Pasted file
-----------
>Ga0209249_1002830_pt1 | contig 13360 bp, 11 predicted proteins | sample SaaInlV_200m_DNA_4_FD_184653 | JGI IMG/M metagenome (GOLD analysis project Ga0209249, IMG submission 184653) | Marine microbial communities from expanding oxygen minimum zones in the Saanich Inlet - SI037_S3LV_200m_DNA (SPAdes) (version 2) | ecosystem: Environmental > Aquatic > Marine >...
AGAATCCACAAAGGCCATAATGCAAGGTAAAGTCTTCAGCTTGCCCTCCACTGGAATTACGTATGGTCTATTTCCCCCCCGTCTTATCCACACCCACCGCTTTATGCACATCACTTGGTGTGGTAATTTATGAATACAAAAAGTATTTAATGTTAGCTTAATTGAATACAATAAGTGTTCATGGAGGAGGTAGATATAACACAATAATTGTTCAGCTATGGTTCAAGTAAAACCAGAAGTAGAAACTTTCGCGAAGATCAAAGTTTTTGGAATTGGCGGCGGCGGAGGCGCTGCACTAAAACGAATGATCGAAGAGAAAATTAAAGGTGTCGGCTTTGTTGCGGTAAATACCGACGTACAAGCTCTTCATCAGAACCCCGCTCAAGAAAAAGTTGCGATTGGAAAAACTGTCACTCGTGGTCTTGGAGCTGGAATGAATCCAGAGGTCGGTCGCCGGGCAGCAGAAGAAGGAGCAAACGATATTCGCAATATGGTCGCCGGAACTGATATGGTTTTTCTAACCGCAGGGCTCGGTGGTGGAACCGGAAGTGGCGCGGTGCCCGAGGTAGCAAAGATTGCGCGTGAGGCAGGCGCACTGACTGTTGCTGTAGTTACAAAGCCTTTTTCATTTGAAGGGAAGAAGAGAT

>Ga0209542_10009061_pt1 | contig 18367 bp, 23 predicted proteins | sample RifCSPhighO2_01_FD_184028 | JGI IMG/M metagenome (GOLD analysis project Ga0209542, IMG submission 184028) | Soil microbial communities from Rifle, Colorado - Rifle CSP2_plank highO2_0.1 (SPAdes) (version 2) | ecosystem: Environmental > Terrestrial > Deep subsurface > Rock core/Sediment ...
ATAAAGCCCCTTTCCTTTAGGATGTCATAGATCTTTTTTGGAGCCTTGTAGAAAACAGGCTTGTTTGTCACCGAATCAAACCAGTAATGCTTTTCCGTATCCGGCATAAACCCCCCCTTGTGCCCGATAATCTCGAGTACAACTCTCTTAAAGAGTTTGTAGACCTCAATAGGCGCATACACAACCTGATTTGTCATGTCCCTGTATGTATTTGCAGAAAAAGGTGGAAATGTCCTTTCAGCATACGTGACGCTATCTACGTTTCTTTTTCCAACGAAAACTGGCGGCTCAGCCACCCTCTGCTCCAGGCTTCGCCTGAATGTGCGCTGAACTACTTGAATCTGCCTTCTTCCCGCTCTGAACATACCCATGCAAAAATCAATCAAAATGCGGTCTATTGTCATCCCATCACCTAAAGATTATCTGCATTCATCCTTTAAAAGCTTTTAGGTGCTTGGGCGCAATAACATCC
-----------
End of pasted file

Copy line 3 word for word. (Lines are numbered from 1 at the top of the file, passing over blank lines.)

>Ga0209542_10009061_pt1 | contig 18367 bp, 23 predicted proteins | sample RifCSPhighO2_01_FD_184028 | JGI IMG/M metagenome (GOLD analysis project Ga0209542, IMG submission 184028) | Soil microbial communities from Rifle, Colorado - Rifle CSP2_plank highO2_0.1 (SPAdes) (version 2) | ecosystem: Environmental > Terrestrial > Deep subsurface > Rock core/Sediment ...